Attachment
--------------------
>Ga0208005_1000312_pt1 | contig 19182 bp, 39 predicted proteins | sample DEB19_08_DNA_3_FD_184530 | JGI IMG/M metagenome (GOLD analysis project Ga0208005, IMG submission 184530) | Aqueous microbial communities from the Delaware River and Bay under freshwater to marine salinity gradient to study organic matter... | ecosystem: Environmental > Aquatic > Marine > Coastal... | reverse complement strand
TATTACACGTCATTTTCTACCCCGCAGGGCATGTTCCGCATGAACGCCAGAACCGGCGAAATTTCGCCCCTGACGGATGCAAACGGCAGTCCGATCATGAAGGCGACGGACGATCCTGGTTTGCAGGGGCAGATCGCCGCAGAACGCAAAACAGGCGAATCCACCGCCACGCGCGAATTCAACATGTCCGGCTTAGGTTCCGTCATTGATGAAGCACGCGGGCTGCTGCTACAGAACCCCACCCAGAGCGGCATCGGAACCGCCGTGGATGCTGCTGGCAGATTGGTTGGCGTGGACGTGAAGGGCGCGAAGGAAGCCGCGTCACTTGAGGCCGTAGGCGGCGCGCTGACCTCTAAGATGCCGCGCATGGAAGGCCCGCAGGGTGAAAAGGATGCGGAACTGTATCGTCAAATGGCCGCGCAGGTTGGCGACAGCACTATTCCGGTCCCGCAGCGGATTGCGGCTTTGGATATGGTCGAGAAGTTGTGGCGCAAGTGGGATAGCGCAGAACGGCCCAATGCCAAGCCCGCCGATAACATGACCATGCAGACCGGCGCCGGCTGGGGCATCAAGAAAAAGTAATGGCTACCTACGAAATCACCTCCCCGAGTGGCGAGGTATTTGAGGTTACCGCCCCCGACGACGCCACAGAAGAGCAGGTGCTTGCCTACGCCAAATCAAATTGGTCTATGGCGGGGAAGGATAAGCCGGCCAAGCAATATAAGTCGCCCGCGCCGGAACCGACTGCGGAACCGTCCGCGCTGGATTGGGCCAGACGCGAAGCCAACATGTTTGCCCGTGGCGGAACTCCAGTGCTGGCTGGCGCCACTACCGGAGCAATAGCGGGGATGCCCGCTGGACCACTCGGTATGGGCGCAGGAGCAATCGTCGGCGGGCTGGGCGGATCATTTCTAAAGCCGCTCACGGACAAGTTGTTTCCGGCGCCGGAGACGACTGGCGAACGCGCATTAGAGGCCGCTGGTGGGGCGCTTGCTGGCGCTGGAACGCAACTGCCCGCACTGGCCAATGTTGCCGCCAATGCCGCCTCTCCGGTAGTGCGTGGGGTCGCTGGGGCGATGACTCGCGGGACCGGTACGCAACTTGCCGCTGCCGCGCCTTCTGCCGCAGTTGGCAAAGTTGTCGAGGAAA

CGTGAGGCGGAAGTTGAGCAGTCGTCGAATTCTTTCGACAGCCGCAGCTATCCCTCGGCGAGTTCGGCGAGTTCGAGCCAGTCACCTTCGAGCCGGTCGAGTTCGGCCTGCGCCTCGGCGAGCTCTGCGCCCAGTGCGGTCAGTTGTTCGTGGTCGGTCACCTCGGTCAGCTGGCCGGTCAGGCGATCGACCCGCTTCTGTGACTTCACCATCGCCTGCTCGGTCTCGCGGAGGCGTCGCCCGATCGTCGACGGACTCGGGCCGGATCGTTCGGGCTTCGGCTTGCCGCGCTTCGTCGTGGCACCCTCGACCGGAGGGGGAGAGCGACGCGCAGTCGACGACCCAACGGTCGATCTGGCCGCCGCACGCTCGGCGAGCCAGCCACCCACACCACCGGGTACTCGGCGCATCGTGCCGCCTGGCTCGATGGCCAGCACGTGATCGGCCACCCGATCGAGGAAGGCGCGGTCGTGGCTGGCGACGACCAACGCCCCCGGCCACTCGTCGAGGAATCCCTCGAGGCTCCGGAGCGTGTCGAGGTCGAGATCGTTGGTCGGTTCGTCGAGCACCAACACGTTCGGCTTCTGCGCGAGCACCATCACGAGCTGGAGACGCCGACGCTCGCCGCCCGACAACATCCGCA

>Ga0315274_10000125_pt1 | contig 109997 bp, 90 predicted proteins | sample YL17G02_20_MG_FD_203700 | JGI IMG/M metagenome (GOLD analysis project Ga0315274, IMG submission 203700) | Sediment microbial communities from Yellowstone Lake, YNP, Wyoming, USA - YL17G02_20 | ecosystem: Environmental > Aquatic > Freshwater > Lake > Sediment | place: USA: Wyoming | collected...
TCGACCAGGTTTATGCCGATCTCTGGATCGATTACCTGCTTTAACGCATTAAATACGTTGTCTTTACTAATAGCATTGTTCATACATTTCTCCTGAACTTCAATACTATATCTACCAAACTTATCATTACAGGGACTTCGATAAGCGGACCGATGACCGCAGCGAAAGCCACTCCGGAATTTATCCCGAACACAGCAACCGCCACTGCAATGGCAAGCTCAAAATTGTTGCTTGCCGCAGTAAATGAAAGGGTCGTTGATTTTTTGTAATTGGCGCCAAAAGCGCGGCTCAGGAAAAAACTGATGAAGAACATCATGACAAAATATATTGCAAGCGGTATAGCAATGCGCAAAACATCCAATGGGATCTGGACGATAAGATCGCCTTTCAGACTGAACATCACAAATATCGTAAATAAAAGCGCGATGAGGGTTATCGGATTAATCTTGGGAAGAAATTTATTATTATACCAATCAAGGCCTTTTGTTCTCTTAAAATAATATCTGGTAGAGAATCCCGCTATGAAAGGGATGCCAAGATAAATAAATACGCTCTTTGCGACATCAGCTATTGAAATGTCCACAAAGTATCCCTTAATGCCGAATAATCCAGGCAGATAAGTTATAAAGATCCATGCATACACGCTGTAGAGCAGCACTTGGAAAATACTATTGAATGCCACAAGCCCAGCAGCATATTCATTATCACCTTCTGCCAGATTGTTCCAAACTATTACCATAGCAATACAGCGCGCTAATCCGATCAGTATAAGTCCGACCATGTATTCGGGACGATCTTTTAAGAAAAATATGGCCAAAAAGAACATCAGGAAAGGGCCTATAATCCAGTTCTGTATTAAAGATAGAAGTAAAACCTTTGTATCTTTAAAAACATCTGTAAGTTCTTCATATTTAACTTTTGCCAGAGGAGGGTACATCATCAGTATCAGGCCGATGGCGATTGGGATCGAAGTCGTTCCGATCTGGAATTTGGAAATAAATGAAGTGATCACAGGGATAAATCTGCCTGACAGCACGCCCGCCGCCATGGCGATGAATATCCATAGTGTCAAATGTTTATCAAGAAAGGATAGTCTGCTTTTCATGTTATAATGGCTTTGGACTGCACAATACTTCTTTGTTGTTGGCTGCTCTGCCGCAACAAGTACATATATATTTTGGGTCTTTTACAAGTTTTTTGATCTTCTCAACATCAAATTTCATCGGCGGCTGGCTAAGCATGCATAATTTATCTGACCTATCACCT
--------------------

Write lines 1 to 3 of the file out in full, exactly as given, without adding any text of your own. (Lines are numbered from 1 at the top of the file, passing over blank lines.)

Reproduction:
>Ga0208005_1000312_pt1 | contig 19182 bp, 39 predicted proteins | sample DEB19_08_DNA_3_FD_184530 | JGI IMG/M metagenome (GOLD analysis project Ga0208005, IMG submission 184530) | Aqueous microbial communities from the Delaware River and Bay under freshwater to marine salinity gradient to study organic matter... | ecosystem: Environmental > Aquatic > Marine > Coastal... | reverse complement strand
TATTACACGTCATTTTCTACCCCGCAGGGCATGTTCCGCATGAACGCCAGAACCGGCGAAATTTCGCCCCTGACGGATGCAAACGGCAGTCCGATCATGAAGGCGACGGACGATCCTGGTTTGCAGGGGCAGATCGCCGCAGAACGCAAAACAGGCGAATCCACCGCCACGCGCGAATTCAACATGTCCGGCTTAGGTTCCGTCATTGATGAAGCACGCGGGCTGCTGCTACAGAACCCCACCCAGAGCGGCATCGGAACCGCCGTGGATGCTGCTGGCAGATTGGTTGGCGTGGACGTGAAGGGCGCGAAGGAAGCCGCGTCACTTGAGGCCGTAGGCGGCGCGCTGACCTCTAAGATGCCGCGCATGGAAGGCCCGCAGGGTGAAAAGGATGCGGAACTGTATCGTCAAATGGCCGCGCAGGTTGGCGACAGCACTATTCCGGTCCCGCAGCGGATTGCGGCTTTGGATATGGTCGAGAAGTTGTGGCGCAAGTGGGATAGCGCAGAACGGCCCAATGCCAAGCCCGCCGATAACATGACCATGCAGACCGGCGCCGGCTGGGGCATCAAGAAAAAGTAATGGCTACCTACGAAATCACCTCCCCGAGTGGCGAGGTATTTGAGGTTACCGCCCCCGACGACGCCACAGAAGAGCAGGTGCTTGCCTACGCCAAATCAAATTGGTCTATGGCGGGGAAGGATAAGCCGGCCAAGCAATATAAGTCGCCCGCGCCGGAACCGACTGCGGAACCGTCCGCGCTGGATTGGGCCAGACGCGAAGCCAACATGTTTGCCCGTGGCGGAACTCCAGTGCTGGCTGGCGCCACTACCGGAGCAATAGCGGGGATGCCCGCTGGACCACTCGGTATGGGCGCAGGAGCAATCGTCGGCGGGCTGGGCGGATCATTTCTAAAGCCGCTCACGGACAAGTTGTTTCCGGCGCCGGAGACGACTGGCGAACGCGCATTAGAGGCCGCTGGTGGGGCGCTTGCTGGCGCTGGAACGCAACTGCCCGCACTGGCCAATGTTGCCGCCAATGCCGCCTCTCCGGTAGTGCGTGGGGTCGCTGGGGCGATGACTCGCGGGACCGGTACGCAACTTGCCGCTGCCGCGCCTTCTGCCGCAGTTGGCAAAGTTGTCGAGGAAA

CGTGAGGCGGAAGTTGAGCAGTCGTCGAATTCTTTCGACAGCCGCAGCTATCCCTCGGCGAGTTCGGCGAGTTCGAGCCAGTCACCTTCGAGCCGGTCGAGTTCGGCCTGCGCCTCGGCGAGCTCTGCGCCCAGTGCGGTCAGTTGTTCGTGGTCGGTCACCTCGGTCAGCTGGCCGGTCAGGCGATCGACCCGCTTCTGTGACTTCACCATCGCCTGCTCGGTCTCGCGGAGGCGTCGCCCGATCGTCGACGGACTCGGGCCGGATCGTTCGGGCTTCGGCTTGCCGCGCTTCGTCGTGGCACCCTCGACCGGAGGGGGAGAGCGACGCGCAGTCGACGACCCAACGGTCGATCTGGCCGCCGCACGCTCGGCGAGCCAGCCACCCACACCACCGGGTACTCGGCGCATCGTGCCGCCTGGCTCGATGGCCAGCACGTGATCGGCCACCCGATCGAGGAAGGCGCGGTCGTGGCTGGCGACGACCAACGCCCCCGGCCACTCGTCGAGGAATCCCTCGAGGCTCCGGAGCGTGTCGAGGTCGAGATCGTTGGTCGGTTCGTCGAGCACCAACACGTTCGGCTTCTGCGCGAGCACCATCACGAGCTGGAGACGCCGACGCTCGCCGCCCGACAACATCCGCA